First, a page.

Jim Groom, in a nicely organized post:
Wow, there’s a mouthful. But if you have gotten this far, the question is not so much that ideology is dead, but that our moment is projected back to us as one without alternatives.
That’s exactly right. I’m not sure if Jim knows the history here, but it bears him out. Our current climate is largely the result of two successful political movements: —
- The retroactive creation in the 1950s of a cultural conservative political tradition. Created by writers such as Russell Kirk, the attempt here was to pull threads of history together and posit a non-ideological stream of history that had as rich a tradition as liberalism. More on that “non-ideological” bit later.
- The rise of free-market conservatism, which claims that it is governed not by ideology, but by natural forces. In this way it stands with communism, fascism, and other 20th century isms in its assertion of its naturalness. But whereas those ideologies hung their hat on a notion of capital-H “History”, free-market conservatism presents itself as existing outside of history, and even outside of results — approaching at times the status of religion — free markets produce the best of possible worlds, and we know we live in the best of possible worlds because the free market produced it, and free markets produce the best of all possible worlds…
What movement conservatism was able to do in the latter part of the 20th century was to make “ideology” the enemy. Cultural conservativism and free-market conservatism were able, through this mechanism, to lump liberalism in with communism, fascism, and the Reign of Terror all at once (quite a feat!). The conservatives were able to take over control of government, cutting student aid while simultaneously claiming the universities were “politicizing” education. Discussion of gender roles was decried as “bringing ideology into relationships”. And so on.
It wasn’t a new thing, this push to see capitalism and tradition as non-poltical, ideologically neutral entities. But it was a very successul iteration of that push. At its height, several years back, one of the most consciously ideological governments in American history was popularly regarded as ruling from the gut.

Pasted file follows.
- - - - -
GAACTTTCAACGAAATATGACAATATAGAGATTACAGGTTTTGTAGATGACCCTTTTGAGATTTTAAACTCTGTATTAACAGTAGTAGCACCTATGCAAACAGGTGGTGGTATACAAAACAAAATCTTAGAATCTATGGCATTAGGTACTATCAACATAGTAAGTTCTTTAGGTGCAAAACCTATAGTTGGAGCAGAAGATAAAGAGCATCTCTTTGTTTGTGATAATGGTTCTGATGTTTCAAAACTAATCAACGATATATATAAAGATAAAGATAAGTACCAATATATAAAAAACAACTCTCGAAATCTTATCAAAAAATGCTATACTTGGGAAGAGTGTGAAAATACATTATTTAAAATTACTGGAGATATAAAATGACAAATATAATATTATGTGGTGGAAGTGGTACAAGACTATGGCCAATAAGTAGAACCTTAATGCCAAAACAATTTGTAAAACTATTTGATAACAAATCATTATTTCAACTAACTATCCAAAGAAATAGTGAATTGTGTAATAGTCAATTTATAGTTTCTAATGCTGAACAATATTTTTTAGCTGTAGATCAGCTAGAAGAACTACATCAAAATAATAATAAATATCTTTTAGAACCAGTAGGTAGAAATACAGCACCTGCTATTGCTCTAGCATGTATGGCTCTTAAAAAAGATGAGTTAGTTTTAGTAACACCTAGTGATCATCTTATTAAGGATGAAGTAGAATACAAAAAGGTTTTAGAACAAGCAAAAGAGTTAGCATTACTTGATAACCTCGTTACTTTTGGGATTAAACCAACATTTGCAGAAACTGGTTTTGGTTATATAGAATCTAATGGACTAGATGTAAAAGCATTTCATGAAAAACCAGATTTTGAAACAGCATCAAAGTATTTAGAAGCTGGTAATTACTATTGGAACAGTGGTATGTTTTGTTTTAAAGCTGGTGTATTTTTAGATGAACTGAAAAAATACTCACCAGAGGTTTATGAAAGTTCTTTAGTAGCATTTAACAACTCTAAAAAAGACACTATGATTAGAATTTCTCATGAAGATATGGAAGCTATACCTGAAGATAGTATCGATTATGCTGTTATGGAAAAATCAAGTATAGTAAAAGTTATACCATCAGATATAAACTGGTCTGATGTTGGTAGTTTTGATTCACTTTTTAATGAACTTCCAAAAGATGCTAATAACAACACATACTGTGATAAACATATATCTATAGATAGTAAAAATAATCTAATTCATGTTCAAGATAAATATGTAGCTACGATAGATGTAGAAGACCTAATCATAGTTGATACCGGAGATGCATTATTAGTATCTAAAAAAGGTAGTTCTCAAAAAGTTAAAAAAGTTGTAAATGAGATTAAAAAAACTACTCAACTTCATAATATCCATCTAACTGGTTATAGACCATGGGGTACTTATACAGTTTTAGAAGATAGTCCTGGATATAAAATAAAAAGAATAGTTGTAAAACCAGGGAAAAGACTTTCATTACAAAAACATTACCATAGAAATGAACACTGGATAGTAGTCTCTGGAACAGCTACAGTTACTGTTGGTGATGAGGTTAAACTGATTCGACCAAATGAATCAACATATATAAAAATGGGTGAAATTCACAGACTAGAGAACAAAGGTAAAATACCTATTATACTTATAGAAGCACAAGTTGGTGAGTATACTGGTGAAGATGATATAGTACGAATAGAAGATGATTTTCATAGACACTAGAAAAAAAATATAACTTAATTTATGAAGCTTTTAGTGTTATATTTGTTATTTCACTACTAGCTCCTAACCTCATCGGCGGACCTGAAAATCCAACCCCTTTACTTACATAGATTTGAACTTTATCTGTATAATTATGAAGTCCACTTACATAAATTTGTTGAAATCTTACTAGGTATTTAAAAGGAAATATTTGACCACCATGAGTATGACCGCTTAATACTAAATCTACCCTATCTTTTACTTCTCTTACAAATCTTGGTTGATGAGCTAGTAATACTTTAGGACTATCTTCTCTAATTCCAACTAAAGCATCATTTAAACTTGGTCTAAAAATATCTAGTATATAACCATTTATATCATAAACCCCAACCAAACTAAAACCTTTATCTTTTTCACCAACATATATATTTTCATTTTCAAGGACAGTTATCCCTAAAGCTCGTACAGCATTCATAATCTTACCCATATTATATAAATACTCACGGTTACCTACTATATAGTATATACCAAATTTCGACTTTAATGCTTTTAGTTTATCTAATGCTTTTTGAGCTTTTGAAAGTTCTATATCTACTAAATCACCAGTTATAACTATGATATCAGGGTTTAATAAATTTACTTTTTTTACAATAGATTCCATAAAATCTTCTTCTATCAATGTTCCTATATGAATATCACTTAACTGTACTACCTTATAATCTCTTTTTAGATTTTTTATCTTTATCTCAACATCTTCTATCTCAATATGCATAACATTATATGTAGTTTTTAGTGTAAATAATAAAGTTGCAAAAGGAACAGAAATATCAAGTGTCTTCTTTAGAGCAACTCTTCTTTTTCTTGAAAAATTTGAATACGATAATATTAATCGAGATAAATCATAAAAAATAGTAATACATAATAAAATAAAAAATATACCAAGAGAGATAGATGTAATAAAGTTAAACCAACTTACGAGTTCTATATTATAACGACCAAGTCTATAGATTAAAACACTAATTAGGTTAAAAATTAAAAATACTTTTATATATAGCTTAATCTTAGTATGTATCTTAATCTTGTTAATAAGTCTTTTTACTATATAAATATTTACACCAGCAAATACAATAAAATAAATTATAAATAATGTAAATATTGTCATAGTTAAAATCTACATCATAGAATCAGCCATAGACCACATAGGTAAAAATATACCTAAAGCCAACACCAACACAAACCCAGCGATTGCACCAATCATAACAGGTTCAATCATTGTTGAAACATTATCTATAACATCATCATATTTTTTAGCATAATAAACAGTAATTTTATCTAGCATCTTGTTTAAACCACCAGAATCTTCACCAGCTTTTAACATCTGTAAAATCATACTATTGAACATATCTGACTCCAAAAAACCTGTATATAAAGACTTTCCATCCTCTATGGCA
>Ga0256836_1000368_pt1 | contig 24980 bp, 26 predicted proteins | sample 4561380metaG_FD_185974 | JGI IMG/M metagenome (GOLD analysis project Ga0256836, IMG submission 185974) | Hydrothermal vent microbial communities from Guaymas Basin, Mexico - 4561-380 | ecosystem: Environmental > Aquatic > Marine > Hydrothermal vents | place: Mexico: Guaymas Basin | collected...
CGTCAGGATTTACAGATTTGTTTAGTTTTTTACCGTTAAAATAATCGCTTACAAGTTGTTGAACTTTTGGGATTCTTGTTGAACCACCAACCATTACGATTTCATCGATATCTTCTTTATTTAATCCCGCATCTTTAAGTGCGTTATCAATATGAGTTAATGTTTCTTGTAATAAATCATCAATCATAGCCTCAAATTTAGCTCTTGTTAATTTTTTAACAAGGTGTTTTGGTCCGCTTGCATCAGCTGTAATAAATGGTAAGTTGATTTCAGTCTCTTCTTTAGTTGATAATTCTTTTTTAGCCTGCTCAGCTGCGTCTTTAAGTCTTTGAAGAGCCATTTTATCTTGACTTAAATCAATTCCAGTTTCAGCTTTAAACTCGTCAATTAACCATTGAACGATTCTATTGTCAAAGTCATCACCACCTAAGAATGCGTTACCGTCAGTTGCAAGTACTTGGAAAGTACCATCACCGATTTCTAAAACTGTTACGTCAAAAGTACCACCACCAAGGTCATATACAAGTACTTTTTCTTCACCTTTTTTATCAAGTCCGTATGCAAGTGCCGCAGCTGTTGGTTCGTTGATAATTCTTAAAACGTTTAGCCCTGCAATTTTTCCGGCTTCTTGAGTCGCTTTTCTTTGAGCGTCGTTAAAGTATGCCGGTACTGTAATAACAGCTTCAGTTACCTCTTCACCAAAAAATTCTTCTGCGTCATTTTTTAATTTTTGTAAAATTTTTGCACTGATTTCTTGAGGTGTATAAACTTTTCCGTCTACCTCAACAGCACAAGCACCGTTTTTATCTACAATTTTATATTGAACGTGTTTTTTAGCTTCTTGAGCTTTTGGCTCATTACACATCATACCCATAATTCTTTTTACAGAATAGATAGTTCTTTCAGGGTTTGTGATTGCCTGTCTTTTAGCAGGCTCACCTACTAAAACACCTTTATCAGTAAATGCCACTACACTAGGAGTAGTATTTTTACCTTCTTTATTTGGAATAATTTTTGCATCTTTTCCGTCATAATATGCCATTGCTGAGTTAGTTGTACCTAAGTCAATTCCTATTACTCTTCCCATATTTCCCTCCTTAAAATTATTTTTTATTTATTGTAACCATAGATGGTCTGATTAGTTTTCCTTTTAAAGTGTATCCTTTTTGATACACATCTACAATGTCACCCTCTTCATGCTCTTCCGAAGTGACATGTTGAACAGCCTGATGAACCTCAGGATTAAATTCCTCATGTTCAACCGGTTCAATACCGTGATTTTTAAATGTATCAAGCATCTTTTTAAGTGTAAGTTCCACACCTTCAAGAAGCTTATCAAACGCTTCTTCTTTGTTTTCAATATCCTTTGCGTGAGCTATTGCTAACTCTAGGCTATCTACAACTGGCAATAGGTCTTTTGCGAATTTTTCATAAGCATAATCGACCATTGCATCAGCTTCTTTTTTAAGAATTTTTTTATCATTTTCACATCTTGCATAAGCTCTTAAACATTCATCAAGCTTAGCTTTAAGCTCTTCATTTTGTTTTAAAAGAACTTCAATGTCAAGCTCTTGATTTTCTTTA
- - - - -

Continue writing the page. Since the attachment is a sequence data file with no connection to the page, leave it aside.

I’ll write more on this soon — but it does point out something interesting about the whole edupunk phenomenon, something I think Jim is getting at — among many of those uncomfortable with the term there seems to be an idea that the problem with the term is it is injecting ideology into a non-ideological space.
If that is the case — if people really feel that the edtech space is non-ideological and non-political, if people feel their ad hoc decisions about technology and vendors and design are not being governed by an ideology, explicit or implicit — *that* is a huge problem, and edupunk, as Jim Groom’s divine goof on the community, may be more significant for surfacing those “non-ideological” ideologies than for any coherent philosophy it brings to the table of its own.
2 thoughts on “Ideology and EdTech (or, the Skunk at the Party)”
Hi Mike, I think the discussion that follow’s Ken Caroll’s post captures all that you are talking about here. I thinkits a wonderful snapshot into the political arena that we have.
I don’t think folks are denying the ideological aspects of our identity or our choices in this discussion, but I do believe people prefer not to overtly dwell on ideology unless absolutely necessary because ideological discussions are usually more disaffecting or divisive than they are productive. By ignoring the ideological currents and focusing on more neutral commonalities such as learning outcomes, I think folks of radically differing persuasions can collaborate comfortably and effectively. I know some people believe we need to be uncomfortable and confronted in order to affect change, but not me. I prefer change on a smaller, more incremental level, based on little agreements and disagreements.